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Doppler Radar Information and Definitions

WSR88d exterior The NEXRAD WSR-88D Radar is one of the most advanced operational weather radar in the world. It gives meteorologists and the general public the ability to see "inside" a storm. Using the NEXRAD radar, forecasters can predict the weather with the aid of data such as reflectivity, velocity, and spectrum width of an atmospheric disturbance. Since this data was unavailable in the past, the WSR88-d NEXRAD system has the capability to save more lives than radars of the past. For full technical details on the NEXRAD Radar system, visit
NOAA's Radar Operation Center.

What is and why does APRSFL use Level II Radar Data?

There are two different sets of data that NEXRAD sites put out. One is named NIDS and one is named Level II data. There are many advantages to Level II produced radar images. Level II, for example, are shown with 128 colors instead of 15 providing more detail in intensity. This allows the ability to delineate certain phenomena (e.g. gust fronts, hook echoes) that are sometimes hard to see using NIDS data. The Level II data is available in 0.5 dBZ increments, while NIDS reflectivity data is only available in 5.0 dBZ increments. This lower precision in the NIDS data causes large errors in any estimates of precipitation and precipitation rate. There are many other differences, but for this brief explaination, it is clear why we use Level II data to render the images you see.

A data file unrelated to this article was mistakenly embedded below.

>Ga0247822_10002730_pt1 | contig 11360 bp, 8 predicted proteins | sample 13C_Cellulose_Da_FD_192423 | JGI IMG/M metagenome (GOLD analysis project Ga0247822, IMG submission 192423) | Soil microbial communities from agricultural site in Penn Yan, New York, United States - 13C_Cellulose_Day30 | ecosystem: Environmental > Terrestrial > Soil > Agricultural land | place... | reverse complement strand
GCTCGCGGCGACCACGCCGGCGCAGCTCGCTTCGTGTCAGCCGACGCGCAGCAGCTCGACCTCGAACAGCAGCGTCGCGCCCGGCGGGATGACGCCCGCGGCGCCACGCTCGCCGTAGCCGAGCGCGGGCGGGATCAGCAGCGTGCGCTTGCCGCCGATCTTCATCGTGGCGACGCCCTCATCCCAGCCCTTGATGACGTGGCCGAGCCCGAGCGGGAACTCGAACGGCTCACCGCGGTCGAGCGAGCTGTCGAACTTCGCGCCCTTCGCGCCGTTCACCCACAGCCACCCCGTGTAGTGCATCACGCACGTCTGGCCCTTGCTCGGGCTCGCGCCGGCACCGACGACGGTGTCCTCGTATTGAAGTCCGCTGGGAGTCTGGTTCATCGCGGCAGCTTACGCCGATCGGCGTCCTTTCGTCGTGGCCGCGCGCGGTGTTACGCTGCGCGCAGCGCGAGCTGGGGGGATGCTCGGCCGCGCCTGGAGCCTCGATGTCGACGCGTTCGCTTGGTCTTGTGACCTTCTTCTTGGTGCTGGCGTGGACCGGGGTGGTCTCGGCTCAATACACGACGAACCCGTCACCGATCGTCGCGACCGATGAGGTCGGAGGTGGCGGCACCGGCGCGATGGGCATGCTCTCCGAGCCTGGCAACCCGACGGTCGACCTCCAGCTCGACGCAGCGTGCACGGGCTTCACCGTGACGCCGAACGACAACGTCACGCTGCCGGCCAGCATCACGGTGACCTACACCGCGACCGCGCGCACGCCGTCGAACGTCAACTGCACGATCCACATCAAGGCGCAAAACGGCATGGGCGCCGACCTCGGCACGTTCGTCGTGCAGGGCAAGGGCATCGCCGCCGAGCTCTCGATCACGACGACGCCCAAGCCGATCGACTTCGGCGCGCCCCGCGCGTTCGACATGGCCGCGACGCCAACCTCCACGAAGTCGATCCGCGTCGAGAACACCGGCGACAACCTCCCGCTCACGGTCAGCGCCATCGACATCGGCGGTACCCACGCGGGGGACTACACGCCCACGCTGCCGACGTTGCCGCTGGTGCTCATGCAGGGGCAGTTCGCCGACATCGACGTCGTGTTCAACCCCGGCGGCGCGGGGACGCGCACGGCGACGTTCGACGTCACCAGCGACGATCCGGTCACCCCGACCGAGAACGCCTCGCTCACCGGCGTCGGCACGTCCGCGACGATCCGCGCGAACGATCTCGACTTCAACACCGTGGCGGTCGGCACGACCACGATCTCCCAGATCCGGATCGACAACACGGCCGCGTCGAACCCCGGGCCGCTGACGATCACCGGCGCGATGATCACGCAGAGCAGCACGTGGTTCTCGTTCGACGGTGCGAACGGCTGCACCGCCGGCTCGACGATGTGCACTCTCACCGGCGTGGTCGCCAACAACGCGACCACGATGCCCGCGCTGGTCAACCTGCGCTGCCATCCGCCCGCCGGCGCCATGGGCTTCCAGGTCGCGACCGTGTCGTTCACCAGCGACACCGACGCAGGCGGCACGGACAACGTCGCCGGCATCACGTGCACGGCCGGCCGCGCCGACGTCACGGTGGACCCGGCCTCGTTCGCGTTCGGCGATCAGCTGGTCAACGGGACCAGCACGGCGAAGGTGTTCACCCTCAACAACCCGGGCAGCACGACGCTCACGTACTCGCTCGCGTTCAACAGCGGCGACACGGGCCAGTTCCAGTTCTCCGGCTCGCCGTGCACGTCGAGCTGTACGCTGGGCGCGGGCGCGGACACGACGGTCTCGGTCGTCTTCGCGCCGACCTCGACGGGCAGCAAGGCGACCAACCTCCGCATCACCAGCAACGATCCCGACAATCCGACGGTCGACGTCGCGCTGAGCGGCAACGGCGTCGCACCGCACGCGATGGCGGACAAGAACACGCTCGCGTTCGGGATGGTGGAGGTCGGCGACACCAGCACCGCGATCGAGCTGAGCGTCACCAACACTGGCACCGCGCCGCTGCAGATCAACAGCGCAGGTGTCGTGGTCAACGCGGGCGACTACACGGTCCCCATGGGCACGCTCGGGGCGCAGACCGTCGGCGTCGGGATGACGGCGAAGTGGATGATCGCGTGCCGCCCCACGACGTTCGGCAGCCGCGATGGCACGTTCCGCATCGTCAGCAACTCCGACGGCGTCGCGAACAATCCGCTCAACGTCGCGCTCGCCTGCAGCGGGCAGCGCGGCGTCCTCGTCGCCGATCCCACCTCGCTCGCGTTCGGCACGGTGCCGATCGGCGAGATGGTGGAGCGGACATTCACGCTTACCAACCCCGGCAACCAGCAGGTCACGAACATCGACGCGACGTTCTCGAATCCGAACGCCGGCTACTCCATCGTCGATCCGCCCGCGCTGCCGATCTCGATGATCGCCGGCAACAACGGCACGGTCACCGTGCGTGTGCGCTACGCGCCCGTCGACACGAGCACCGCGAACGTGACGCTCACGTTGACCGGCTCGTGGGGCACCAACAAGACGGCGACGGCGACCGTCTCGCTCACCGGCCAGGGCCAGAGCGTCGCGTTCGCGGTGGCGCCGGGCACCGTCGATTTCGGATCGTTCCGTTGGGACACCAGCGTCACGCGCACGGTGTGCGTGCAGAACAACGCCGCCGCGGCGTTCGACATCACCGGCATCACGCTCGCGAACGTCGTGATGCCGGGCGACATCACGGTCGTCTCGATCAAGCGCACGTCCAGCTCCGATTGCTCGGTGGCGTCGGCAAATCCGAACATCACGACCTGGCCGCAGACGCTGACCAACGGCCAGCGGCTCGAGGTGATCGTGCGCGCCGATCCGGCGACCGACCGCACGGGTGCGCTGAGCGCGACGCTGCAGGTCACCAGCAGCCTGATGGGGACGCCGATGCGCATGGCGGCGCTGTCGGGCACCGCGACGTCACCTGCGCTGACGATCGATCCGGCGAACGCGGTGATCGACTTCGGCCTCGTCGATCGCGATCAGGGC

Base Reflectivity, Base Velocity & Spectrum Width

  • Base Reflectivity is one of the basic quantities that Doppler radar measures. Color intensity corresponds to the amount of radiation that is scattered or reflected back to the radar by whatever targets are located in the radar beam at a given location. These targets can be hydrometeors (snow, rain drops, hail, cloud drops or ice particles) or other targets (dust, smoke, birds, airplanes, insects).

  • Base Velocity is the average radial velocity of the targets in the radar beam at a given location. Radial velocity is the relationship between the target's motion and the direction of the radar beam. Positive values (warm colors) denote out-bound velocities that are moving away from the radar. Negative values (cool colors) are in-bound velocities that are moving towards the radar.

  • Base Spectrum Width is a measure of velocity dispersion within the radar sample volume. The primary use of this product is to estimate turbulence associated with mesocyclones and boundaries.

The parabolic reflector inside the radome

Since this is primarily an Amateur Radio site, you have to see this!

Here's some of the specifications for the WSR88D....

The inside of the Kylstron transmitter cabinet

  • Transmitter Type: S-band, klystron tube

  • Amplifier (53 dB gain typical)

  • Frequency: 2700 to 3000 MHz

  • Power: 750 kw peak at klystron output

  • Transmitter to antenna loss: 2 dB typical

  • Average Power: 300 to 1300 watts

  • Antenna Type: center fed paraboloid

  • Antenna Size: 28 feet in diameter

  • Polarization: linear horizontal

  • Gain at 2850 MHz: 45.5 dB (including radome loss)

  • Beamwidth at 2850 MHz: 0.925 deg

  • First sidelobe: -29 dB (others less than -40 dB beyond 10 deg)

  • Radome: fiberglass foam sandwich frequency tuned, 39 foot truncated sphere

  • Radome two way loss: 0.24 dB at 2850 MHz

Photos taken during a tour of a WSR-88d site back in 2005...

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